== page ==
I had a feeling that this is going to be La La Land’s year, and all doubt was erased on Tuesday night (Jan 24, Singapore time) when the musical starring Emma Stone and Ryan Gosling grabbed 14 Academy Award nominations, tying with Titanic (1997) and All About Eve (1950) for a film with the most nods.
As expected, La La Land scores in the top Best categories, including Picture, Actress (Emma Stone), Directing (Damien Chazelle) and Screenplay.
But it also scoops up nods in Original Song, as well as in the Costume Design, Cinematography and in the technical categories.
To my dismay, Irish indie production Sing Street, its run-time bursting with hook-filled pop, has failed to land a single tune in the Original Song list. Indeed, the movie does not make a single dent on the list, proving the power of marketing muscle in Hollywood.
Why is La La Land so dominant this year? One reason is that it is not threatened in the technical categories this year by a blockbuster with artistic merit. These are films like last year’s Mad Max: Fury Road, The Martian and The Revenant, which had grabbed nominations in Cinematography, Sound Editing and the like, crowding out other works.
The closest thing this year to a movie with action and uplifting drama this year is the war biopic Hacksaw Ridge (6 nominations, including Best Picture) and the western crime thriller Hell Or High Water (4 nominations, including Best Picture), but both are smaller-sized productions, with correspondingly smaller audiences.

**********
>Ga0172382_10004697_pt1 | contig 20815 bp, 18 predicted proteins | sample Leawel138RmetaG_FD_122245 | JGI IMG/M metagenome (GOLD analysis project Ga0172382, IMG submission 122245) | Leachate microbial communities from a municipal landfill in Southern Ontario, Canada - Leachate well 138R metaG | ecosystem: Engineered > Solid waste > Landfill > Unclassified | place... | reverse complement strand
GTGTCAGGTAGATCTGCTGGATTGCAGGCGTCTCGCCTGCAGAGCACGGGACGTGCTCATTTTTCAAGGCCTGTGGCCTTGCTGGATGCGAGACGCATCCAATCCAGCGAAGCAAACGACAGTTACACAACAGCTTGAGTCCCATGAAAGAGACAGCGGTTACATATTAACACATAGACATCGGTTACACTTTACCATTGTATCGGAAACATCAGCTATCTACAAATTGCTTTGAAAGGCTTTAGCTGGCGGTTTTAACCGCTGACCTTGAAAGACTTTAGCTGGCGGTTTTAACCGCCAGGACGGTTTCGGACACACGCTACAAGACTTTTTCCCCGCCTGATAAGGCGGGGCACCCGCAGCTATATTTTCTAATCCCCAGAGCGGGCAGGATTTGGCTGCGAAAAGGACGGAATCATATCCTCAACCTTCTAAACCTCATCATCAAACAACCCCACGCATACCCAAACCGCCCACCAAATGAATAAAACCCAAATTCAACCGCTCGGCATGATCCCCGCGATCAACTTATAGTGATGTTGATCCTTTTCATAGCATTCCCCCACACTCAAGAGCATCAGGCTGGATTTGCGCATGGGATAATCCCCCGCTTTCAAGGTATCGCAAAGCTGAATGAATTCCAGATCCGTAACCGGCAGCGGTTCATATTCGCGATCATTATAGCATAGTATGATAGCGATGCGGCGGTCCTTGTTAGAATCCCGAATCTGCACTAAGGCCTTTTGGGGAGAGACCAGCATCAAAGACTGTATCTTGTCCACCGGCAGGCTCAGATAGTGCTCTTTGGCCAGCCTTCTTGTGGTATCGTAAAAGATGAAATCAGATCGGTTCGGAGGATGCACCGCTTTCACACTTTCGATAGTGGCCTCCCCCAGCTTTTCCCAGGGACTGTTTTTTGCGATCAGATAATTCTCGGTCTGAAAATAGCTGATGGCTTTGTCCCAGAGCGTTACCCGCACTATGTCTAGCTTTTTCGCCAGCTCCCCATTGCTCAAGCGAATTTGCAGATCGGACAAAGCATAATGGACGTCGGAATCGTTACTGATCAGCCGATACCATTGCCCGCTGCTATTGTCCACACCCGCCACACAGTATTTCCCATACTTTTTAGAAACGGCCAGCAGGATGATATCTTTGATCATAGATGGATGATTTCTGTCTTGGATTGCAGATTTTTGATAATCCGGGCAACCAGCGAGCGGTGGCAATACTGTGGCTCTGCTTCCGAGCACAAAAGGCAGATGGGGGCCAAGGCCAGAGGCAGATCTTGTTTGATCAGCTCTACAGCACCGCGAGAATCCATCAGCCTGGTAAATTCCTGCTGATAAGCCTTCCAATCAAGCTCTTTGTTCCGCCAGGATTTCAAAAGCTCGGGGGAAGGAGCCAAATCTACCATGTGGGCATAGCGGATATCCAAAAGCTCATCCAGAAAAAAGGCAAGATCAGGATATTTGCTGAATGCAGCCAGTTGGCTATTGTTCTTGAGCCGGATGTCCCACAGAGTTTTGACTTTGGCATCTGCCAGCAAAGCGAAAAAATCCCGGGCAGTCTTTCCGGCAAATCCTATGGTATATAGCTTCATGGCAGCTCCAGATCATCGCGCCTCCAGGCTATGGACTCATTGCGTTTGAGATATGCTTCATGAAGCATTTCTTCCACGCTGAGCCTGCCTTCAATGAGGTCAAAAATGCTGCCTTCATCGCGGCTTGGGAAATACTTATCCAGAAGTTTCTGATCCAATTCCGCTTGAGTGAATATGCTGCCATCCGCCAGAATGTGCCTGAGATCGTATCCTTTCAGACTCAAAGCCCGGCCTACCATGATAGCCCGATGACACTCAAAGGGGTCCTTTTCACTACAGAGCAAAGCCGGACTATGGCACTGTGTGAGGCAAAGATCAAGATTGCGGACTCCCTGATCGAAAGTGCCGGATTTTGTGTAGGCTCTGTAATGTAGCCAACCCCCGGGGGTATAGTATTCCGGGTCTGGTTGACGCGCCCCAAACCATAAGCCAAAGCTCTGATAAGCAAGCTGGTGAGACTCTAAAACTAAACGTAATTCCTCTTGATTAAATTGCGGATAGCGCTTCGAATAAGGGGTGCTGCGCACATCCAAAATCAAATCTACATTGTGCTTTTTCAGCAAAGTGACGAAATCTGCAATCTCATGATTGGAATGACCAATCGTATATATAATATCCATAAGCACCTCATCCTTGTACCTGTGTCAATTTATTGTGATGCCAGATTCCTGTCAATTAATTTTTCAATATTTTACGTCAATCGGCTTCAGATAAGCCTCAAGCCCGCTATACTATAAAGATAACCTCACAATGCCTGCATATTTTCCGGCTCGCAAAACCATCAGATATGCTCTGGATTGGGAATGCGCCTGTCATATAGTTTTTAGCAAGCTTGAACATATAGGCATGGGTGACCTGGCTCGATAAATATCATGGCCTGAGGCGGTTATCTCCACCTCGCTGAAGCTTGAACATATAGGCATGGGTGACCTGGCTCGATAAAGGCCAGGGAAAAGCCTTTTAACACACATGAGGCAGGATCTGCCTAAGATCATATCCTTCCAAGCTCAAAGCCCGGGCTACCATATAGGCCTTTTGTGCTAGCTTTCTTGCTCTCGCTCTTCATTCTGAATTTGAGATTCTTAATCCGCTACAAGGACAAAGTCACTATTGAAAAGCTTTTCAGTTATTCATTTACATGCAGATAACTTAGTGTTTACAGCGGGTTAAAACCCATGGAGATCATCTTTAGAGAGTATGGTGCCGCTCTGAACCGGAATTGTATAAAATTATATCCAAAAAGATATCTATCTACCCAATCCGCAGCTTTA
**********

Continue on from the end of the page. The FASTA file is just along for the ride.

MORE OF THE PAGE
Hacksaw Ridge’s images of battlefield gore do not seem to have turned off the Academy’s voters. They have given the Directing nod to Mel Gibson, officially ending his exile from Tinseltown, a freezeout that followed his spouse-abusing and racist meltdown that made headlines.
Hacksaw is a fine film, but it bludgeons the viewer over the head with war violence.
Lion, the adoption drama starring Dev Patel from highly-favoured Australian helmer Garth Davis, is a better film, but it has been knocked out by Gibson’s inclusion.
I like the science-fiction drama Arrival and am happy it gets eight nods, but am surprised to see its star, Amy Adams, not included in the Best Actress list.
A dark horse, in the form of one of Hollywood’s most respected actresses takes her spot.
Meryl Streep, she of the Golden Globes speech that made President Donald Trump shoot an angry tweet, has seized Adams’ place. Maybe her speech had something to do with her last-minute surge?
Perhaps Streep is there because her movie, the comedy biopic Florence Foster Jenkins, which I really liked, is largely left out of the list, managing only two nods (the other is for Costume Design).
Another film I had high hopes for is the bittersweet family drama Captain Fantastic, which, like Florence, came and went early last year, well outside the year-end Oscar campaigning season. I am pleased to see that its lead actor, Viggo Mortensen, is on the Best Actor list.
His inclusion is a surprise, and shuts out men like Joel Edgerton, whose part in the civil-rights biopic Loving saw him list in the Golden Globes Best Actor-Drama category.